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abstract = "Objectives: Mutations in Cbl or Cbl-b gene occur in 10{\%} of myeloproliferative disorder (MPD) patients and are associated with poor prognosis. Hematopoietic Cbl/Cbl-b double knockout (DKO) leads to a disease in mice phenotypically similar to human MPDs. The aim of this study was to evaluate the anti-MPD activity of a clinically safe drug, Fasudil, identified in an in vitro kinase inhibitor as an inhibitor of proliferation of DKO mouse hematopoietic stem/progenitor cells (HSPCs). Methods: Fasudil exhibited relatively selective anti-proliferative activity against Cbl/Cbl-b DKO vs. control murine bone marrow HSPCs. We established a mouse model with uniform time of MPD onset by transplanting Cbl/Cbl-b DKO HSPCs into busulfan-conditioned NOD/SCID/gamma chain-deficient mice. Four weeks post-transplant, mice were treated with 100 mg/kg fasudil (13 mice) or water (control, 8 mice) daily by oral gavage, followed by blood cell count every 2 weeks. Results: By 2 weeks of treatment, total white cell and monocyte counts were significantly lower in mice treated with fasudil. We observed a trend towards improved survival in fasudil-treated mice that did not reach statistical significance. Notably, prolonged survival beyond 27 weeks was observed in two fasudil-treated mice, nearly twice the 16-week average life-span in the Cbl/Cbl-b DKO MPD model. Conclusions: Our results suggest a therapeutic potential for fasudil, a clinically safe drug with promising results in vascular diseases, in the treatment of MPDs or other mutant Cbl-driven myeloid disorders.",
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T1 - Fasudil, a clinically safe ROCK inhibitor, decreases disease burden in a Cbl/Cbl-b deficiency-driven murine model of myeloproliferative disorders

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AU - An, Wei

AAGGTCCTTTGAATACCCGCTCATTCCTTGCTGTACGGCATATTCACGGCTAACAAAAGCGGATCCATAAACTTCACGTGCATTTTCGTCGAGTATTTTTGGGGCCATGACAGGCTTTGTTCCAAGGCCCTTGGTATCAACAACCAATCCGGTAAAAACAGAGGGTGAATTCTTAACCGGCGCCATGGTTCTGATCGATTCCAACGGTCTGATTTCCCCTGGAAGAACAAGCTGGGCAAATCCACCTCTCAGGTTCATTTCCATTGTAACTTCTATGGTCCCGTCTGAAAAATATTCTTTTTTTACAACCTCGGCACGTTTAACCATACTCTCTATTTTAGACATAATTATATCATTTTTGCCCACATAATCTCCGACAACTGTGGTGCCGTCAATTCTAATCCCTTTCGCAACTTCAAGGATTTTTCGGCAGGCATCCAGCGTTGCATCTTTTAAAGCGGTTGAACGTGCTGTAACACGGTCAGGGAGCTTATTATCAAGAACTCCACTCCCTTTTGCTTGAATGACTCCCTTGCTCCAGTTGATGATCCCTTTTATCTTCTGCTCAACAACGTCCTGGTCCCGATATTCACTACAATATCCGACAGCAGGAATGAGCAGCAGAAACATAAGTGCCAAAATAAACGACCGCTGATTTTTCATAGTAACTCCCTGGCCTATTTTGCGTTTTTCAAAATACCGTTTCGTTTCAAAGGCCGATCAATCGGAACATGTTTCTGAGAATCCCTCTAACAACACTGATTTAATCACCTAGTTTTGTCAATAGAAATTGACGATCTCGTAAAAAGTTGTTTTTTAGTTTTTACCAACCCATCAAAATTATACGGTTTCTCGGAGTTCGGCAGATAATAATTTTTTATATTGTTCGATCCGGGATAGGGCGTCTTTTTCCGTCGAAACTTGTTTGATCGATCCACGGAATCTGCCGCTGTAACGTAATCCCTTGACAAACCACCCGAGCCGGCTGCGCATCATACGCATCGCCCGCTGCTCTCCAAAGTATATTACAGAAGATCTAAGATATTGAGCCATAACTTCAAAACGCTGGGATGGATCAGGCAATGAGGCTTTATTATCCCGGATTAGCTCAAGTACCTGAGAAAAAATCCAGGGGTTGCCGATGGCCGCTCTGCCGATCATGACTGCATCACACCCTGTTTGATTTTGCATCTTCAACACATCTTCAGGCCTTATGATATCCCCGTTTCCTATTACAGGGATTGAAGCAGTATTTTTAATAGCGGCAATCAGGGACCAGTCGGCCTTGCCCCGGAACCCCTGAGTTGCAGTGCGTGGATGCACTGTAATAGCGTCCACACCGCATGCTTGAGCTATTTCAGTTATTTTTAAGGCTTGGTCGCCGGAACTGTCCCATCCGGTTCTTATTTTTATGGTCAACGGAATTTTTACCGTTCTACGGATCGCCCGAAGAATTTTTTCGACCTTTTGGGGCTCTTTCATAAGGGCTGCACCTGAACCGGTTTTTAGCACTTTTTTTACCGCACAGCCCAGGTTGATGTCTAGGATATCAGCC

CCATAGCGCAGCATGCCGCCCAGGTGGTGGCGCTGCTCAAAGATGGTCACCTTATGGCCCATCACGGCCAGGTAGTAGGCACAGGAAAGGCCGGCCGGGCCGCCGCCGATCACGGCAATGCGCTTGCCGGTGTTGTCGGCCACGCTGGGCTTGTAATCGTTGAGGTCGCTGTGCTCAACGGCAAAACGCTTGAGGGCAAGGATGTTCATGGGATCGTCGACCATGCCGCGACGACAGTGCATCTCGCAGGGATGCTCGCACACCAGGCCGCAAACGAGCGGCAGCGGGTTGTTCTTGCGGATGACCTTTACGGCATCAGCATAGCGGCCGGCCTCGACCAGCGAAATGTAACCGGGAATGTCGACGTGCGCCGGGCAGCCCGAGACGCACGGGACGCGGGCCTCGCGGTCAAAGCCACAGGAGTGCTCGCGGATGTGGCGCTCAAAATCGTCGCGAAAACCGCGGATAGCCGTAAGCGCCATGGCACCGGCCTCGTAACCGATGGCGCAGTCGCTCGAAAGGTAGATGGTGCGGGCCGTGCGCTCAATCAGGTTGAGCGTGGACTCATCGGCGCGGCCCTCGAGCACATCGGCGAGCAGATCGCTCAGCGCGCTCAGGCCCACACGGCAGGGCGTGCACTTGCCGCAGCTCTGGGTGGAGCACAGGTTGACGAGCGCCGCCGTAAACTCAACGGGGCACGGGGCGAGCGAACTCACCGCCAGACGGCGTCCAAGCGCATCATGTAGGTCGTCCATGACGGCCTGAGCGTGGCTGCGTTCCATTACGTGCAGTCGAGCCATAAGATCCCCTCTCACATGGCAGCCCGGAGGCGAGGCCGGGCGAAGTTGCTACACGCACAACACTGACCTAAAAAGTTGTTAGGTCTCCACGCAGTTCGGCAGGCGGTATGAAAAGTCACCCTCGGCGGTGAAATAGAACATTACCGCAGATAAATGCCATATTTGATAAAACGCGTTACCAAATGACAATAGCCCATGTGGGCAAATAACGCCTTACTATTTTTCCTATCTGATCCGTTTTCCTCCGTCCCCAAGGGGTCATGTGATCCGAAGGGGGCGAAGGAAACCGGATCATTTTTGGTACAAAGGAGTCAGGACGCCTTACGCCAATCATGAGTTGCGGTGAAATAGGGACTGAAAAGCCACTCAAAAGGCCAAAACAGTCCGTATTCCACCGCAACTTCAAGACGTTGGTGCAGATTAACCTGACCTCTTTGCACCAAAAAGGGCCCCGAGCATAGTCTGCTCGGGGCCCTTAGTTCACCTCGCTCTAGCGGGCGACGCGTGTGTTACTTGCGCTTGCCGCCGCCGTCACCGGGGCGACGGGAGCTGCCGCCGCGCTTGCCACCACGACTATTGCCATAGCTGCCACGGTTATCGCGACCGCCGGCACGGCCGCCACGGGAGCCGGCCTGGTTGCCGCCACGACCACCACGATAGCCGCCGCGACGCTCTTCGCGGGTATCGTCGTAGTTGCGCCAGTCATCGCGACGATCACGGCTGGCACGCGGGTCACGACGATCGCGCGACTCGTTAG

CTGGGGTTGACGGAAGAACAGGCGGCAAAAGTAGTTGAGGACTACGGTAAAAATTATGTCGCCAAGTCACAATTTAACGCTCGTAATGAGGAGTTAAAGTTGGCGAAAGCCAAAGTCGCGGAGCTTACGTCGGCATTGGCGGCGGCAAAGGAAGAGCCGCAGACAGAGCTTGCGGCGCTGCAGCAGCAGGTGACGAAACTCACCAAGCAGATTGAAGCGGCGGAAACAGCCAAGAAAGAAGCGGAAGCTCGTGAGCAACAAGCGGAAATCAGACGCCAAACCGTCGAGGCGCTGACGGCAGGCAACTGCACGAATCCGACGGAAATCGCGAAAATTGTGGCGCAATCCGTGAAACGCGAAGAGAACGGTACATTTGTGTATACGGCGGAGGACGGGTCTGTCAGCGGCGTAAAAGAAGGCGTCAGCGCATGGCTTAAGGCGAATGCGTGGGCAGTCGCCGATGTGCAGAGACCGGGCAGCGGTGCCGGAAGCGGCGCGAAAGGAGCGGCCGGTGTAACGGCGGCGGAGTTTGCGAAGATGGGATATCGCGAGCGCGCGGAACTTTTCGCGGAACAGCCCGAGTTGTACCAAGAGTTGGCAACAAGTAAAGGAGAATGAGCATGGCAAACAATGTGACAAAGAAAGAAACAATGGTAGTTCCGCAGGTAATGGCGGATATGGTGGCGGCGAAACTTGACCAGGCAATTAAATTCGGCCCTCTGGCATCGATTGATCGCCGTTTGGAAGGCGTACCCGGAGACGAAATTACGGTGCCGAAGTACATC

AU - Feng, Dan

AU - Nadeau, Scott

AU - Mohapatra, Bhopal C.

AU - Storck, Matthew A.

AU - Band, Vimla

AU - Band, Hamid

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AB - Objectives: Mutations in Cbl or Cbl-b gene occur in 10% of myeloproliferative disorder (MPD) patients and are associated with poor prognosis. Hematopoietic Cbl/Cbl-b double knockout (DKO) leads to a disease in mice phenotypically similar to human MPDs. The aim of this study was to evaluate the anti-MPD activity of a clinically safe drug, Fasudil, identified in an in vitro kinase inhibitor as an inhibitor of proliferation of DKO mouse hematopoietic stem/progenitor cells (HSPCs). Methods: Fasudil exhibited relatively selective anti-proliferative activity against Cbl/Cbl-b DKO vs. control murine bone marrow HSPCs. We established a mouse model with uniform time of MPD onset by transplanting Cbl/Cbl-b DKO HSPCs into busulfan-conditioned NOD/SCID/gamma chain-deficient mice. Four weeks post-transplant, mice were treated with 100 mg/kg fasudil (13 mice) or water (control, 8 mice) daily by oral gavage, followed by blood cell count every 2 weeks. Results: By 2 weeks of treatment, total white cell and monocyte counts were significantly lower in mice treated with fasudil. We observed a trend towards improved survival in fasudil-treated mice that did not reach statistical significance. Notably, prolonged survival beyond 27 weeks was observed in two fasudil-treated mice, nearly twice the 16-week average life-span in the Cbl/Cbl-b DKO MPD model. Conclusions: Our results suggest a therapeutic potential for fasudil, a clinically safe drug with promising results in vascular diseases, in the treatment of MPDs or other mutant Cbl-driven myeloid disorders.